alone and unaccompanied. There is a feeble ripple of applause; he
makes his miserable bow and explains with as much enthusiasm as he
can who he is. The atmosphere of the thing is so cold that an 'Arctic
expedition isn't in it with it. I found also the further difficulty
that in the absence of the chairman very often the audience, or a
large part of it, doesn't know who the lecturer is. On many occasions
I received on appearing a wild burst of applause under the impression
that I was somebody else. I have been mistaken in this way for Mr.
Briand, then Prime Minister of France, for Charlie Chaplin, for Mrs.
Asquith,--but stop, I may get into a libel suit. All I mean is that
without a chairman "we celebrities" get terribly mixed up together.

To one experience of my tour as a lecturer I shall always be able to
look back with satisfaction. I nearly had the pleasure of killing a
man with laughing: and this in the most literal sense. American
lecturers have often dreamed of doing this. I nearly did it. The man
in question was a comfortable apoplectic-looking man with the kind of
merry rubicund face that is seen in countries where they don't have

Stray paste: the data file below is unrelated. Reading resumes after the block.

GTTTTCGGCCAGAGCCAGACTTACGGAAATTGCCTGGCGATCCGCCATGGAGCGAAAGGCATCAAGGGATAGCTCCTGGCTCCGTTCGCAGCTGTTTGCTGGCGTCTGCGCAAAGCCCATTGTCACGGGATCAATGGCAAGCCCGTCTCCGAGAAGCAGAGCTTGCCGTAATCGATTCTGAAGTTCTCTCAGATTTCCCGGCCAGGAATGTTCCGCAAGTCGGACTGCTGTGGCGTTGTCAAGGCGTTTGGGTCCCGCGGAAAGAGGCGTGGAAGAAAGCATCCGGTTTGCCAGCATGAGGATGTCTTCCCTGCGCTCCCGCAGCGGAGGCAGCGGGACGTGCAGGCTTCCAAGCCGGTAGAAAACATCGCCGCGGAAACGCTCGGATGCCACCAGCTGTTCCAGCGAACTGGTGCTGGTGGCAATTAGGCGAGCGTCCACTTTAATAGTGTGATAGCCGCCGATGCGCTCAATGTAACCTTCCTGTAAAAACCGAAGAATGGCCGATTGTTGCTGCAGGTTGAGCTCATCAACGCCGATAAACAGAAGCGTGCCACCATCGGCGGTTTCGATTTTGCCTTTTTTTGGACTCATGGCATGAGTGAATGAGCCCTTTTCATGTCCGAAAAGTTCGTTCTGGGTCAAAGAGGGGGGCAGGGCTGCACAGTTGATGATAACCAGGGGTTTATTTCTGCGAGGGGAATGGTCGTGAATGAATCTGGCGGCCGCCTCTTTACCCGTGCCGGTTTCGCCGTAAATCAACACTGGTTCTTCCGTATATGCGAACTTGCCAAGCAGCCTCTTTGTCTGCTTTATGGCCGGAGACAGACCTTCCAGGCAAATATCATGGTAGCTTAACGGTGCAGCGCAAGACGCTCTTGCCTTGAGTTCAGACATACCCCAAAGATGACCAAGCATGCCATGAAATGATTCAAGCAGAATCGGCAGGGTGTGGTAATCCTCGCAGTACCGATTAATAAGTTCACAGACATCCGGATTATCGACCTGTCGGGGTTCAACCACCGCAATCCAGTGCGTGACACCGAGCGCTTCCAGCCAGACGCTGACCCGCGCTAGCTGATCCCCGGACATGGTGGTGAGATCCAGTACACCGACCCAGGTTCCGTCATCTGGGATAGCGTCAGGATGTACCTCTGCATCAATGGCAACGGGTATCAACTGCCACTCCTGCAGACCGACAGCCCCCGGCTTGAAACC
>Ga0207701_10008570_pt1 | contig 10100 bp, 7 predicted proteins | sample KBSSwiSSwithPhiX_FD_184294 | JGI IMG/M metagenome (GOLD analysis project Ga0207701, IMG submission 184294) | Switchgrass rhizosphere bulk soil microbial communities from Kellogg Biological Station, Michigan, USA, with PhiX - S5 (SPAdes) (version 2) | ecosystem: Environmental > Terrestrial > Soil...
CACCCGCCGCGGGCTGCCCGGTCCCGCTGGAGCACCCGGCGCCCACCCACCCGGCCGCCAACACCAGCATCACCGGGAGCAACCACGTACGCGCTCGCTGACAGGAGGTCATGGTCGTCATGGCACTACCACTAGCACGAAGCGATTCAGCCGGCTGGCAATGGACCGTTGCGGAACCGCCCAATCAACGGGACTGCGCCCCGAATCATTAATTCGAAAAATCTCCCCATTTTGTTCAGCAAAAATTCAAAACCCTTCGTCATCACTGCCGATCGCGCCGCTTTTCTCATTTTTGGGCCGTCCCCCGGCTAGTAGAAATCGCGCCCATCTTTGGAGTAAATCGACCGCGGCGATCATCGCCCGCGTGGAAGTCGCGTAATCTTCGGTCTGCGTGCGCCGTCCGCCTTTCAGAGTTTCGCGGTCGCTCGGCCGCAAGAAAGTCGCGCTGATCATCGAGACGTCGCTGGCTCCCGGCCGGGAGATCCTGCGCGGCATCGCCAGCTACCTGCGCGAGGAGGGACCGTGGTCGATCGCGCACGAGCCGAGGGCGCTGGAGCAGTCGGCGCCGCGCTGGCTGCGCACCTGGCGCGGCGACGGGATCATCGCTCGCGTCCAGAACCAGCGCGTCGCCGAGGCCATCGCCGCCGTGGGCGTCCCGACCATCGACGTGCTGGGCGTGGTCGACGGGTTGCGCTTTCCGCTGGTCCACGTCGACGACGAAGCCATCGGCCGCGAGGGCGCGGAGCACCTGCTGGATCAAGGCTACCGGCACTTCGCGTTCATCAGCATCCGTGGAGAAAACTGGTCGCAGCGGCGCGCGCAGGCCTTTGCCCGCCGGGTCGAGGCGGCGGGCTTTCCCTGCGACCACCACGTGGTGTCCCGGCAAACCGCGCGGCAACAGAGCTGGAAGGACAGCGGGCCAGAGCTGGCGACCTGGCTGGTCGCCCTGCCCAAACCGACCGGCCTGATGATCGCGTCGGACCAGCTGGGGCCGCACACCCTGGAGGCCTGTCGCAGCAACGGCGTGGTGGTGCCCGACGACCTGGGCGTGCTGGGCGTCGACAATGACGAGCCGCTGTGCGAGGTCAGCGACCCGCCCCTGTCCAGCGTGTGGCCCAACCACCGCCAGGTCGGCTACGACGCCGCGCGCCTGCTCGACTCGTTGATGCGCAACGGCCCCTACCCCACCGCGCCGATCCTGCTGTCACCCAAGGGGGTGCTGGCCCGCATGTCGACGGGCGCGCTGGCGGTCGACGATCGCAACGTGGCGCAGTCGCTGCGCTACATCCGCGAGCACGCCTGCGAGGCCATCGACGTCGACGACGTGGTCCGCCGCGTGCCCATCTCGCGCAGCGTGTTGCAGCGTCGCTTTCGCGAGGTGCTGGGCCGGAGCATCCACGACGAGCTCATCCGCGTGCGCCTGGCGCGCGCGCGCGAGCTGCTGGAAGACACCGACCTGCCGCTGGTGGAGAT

prohibition. He was seated near the back of the hall and was laughing
uproariously. All of a sudden I realised that something was
happening. The man had collapsed sideways on to the floor; a little
group of men gathered about him; they lifted him up and I could see
them carrying him out, a silent and inert mass. As in duty bound I
went right on with my lecture. But my heart beat high with
satisfaction. I was sure that I had killed him. The reader may judge
how high these hopes rose when a moment or two later a note was
handed to the chairman who then asked me to pause for a moment in my
lecture and stood up and asked, "Is there a doctor in the audience?"
A doctor rose and silently went out. The lecture continued; but there